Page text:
Expert Panel

Common job issues and solutions in Career Change / Job Search

You regret the job shortly after taking it.


You were so excited for this new opportunity, happy to move on from your last job, and ready start the new one.  Soon after taking the new job, you realized the grass is not greener, nor is the job what you thought it would be.  Do you leave, live with your new reality, or try to change it?  What would you do if you were on the other end of this dilemma…the person who did the hiring?  Making the effort to understand your new employee after the interview can ensure your investment in them does not become a failure.


Let’s delve into why new jobs are never what you anticipated.


1)  Most people, for a host of reasons, have blinders on during the interview process:

  • You are running away from your current situation so anything looks better than what you already deal with.
  • Your drive to elevate your current position outweighs the importance of when (best timing), where (best opportunity), and how (best transitioning strategy).
  • You need a job and are ready to jump on the first one available because you don’t have time to risk waiting for another opportunity.
  • The new industry you are moving into seems exciting, only to find out that “new” only means new to you…and pretty boring.


2) Personalities are difficult to judge during interviews:

  • You took a job assessment test prior to being hired and thought you aced it from all the online pointers you researched.
  • You and your interviewer/new boss got along great when you first met…it was “like” at first sight.
  • You interviewed with all key company leaders but held off meeting your employees and co-workers until you started the job.
  • You were impressed with the atmosphere of the company, but did not fully understand the implications of its corporate culture.


3) Promises made in interviews are mistaken as commitments:

  • Your lucrative bonus program turned out to be impossible due to constraints out of your control.
  • Your desire to take a senior management position and implement your creative ideas is stifled by the company’s very slow, traditional and bureaucratic culture.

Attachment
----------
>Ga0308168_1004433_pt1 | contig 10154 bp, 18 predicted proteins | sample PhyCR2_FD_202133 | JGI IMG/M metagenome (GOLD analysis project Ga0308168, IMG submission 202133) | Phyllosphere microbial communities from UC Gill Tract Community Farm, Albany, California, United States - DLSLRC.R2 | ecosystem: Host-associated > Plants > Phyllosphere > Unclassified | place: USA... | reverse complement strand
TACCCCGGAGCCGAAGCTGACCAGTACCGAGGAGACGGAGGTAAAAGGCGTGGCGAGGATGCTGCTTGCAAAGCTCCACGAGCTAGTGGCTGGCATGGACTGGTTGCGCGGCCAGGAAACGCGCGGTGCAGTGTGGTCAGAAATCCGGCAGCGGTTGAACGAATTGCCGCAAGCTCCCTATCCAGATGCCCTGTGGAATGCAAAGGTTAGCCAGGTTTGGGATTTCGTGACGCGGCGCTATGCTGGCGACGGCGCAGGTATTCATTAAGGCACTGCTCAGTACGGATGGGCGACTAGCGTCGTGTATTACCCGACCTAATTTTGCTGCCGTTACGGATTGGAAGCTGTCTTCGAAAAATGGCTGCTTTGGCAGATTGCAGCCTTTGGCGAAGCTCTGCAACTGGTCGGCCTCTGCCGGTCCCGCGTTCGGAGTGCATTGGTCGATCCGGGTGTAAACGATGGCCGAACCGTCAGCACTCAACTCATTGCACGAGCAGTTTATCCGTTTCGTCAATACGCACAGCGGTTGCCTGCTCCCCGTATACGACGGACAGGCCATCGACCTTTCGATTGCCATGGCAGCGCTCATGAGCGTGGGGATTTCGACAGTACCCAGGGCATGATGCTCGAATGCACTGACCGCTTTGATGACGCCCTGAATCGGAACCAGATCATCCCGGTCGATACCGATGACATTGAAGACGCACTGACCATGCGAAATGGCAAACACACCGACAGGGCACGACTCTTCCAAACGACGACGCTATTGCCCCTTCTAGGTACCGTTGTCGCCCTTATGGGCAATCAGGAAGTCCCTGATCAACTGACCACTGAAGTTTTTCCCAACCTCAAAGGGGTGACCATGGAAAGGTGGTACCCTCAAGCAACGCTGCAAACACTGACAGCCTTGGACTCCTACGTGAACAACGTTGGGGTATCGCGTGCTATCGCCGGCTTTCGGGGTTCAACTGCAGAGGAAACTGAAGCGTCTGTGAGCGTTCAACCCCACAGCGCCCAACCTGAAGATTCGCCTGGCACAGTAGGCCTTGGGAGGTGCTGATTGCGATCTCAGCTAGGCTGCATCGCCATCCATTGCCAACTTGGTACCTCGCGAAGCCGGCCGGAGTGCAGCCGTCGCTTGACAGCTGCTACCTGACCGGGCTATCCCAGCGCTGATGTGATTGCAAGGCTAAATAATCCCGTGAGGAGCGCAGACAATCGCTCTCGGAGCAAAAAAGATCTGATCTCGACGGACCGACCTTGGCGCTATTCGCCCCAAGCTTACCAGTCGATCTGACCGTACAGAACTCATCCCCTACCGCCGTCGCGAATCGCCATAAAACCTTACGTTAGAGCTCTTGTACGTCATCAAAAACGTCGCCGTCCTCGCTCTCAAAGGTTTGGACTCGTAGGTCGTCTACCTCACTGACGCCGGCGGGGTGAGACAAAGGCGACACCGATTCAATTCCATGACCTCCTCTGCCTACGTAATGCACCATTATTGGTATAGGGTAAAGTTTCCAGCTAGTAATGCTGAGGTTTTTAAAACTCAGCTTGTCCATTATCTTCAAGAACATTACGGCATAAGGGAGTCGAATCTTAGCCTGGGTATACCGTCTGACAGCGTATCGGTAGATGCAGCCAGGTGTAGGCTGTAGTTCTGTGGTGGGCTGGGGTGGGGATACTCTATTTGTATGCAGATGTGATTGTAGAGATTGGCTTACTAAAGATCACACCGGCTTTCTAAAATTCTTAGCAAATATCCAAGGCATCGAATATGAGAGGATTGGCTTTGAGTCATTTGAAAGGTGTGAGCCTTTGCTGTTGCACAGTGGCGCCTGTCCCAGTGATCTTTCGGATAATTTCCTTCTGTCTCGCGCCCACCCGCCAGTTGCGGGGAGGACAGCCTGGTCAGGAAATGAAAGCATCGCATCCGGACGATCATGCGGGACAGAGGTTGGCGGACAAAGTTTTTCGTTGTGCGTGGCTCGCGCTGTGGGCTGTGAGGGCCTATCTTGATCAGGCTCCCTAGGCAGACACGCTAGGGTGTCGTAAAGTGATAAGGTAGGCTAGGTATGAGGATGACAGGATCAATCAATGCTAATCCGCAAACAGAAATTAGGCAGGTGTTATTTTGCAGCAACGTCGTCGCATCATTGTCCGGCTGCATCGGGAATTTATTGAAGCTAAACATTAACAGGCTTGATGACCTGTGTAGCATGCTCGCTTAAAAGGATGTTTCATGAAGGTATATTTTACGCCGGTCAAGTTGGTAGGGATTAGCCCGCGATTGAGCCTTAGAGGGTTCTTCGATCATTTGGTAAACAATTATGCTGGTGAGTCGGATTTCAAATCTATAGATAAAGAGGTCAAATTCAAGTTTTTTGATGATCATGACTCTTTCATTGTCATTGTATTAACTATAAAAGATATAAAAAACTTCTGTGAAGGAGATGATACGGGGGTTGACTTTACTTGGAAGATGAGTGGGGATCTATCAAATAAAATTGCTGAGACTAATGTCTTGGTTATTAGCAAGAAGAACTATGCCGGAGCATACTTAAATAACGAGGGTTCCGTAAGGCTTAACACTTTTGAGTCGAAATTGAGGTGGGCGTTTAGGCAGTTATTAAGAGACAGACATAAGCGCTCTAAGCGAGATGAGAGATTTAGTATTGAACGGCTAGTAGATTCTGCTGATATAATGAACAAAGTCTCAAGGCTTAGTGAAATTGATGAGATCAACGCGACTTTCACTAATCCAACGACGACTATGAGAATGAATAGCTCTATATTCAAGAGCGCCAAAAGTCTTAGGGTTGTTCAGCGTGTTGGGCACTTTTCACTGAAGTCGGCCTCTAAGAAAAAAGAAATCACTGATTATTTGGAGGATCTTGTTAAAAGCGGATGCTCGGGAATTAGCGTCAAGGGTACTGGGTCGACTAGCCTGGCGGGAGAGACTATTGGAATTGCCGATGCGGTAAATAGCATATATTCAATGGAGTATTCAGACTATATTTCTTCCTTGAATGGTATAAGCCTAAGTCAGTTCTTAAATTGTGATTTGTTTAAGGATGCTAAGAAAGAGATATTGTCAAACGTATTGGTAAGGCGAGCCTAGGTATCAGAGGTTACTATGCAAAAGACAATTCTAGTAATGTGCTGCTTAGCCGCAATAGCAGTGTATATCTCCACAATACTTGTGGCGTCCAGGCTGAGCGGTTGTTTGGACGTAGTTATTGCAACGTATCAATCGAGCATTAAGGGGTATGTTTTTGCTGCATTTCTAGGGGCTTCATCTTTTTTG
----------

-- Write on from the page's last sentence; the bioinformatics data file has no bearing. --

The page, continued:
• The transition to top job changed from 9 months to several years.
  • The person who hired you left and their replacement has a different agenda.
  • Your new boss has a management style you just can’t live with.
  • The company’s financial situation is unstable, and so is your position with them.
  • The position you took is not considered as important as in your previous company.  You went from an office to a cubical without any warning.
  • Your transition to “Manager” is not what you thought it would be…you simply don’t like the job, nor the responsibly.


You cannot reverse your decision, but here are some options to help you move forward.


Actively seek out a different new job:

Pros:  You can limit your time spent being tortured.

Cons: You may be seen as a job hopper and not be taken seriously by the employers you really want to work for.


Suck it up and learn to live in your new environment:

Pros:  Time may heal all wounds?  Once you get past your anger about being wrong, you might begin to see the job in a more unbiased light.

Cons: You might find yourself miserable for a long time and have it overlap into your personal life.


Go back to your old job:

Pros:  You would enter into something more familiar, and may be compensated for coming back.

Cons: The reasons you left in the first place probably still exist.


Actively seek new contacts, networking opportunities and training:

Pros:  If you focus on building your personal brand, in your industry or community, through associations, volunteer work, mentor/mentee relationships, advancing your education…you can find fulfillment in other areas and prepare yourself for future opportunities that come to you.

Cons: Building your brand takes time and tenacity, especially when you are unhappy in your job.


Develop an open dialog with your new boss about your challenges:

Pros:  You may be able to fix the problem by simply communicating your perceptions, as well as what you would like to do to bring things closer to your initial interest in the job. Your new employer invested in you already…he or she does not want you to fail.

Cons: You might find out that you cannot make things better.


The reality is that you can’t change the past, but you can take control of your future.  Making good decisions is all about preparation and awareness.  Use this article as a checklist for future interviews whether you are the interviewer or interviewee.  Although pre-employment assessments are great for the employer to weed out poor candidates, they do not account for employee perceptions about the job.  Make sure you don’t find yourself regretting your decisions.  The act of obtaining information is actually a powerful communication skill both parties should use to clarify perceptions; the interview is a survey that goes both ways.  Be prepared before you make any employment decision, and be willing to takes steps to move your career forward after you take the job.


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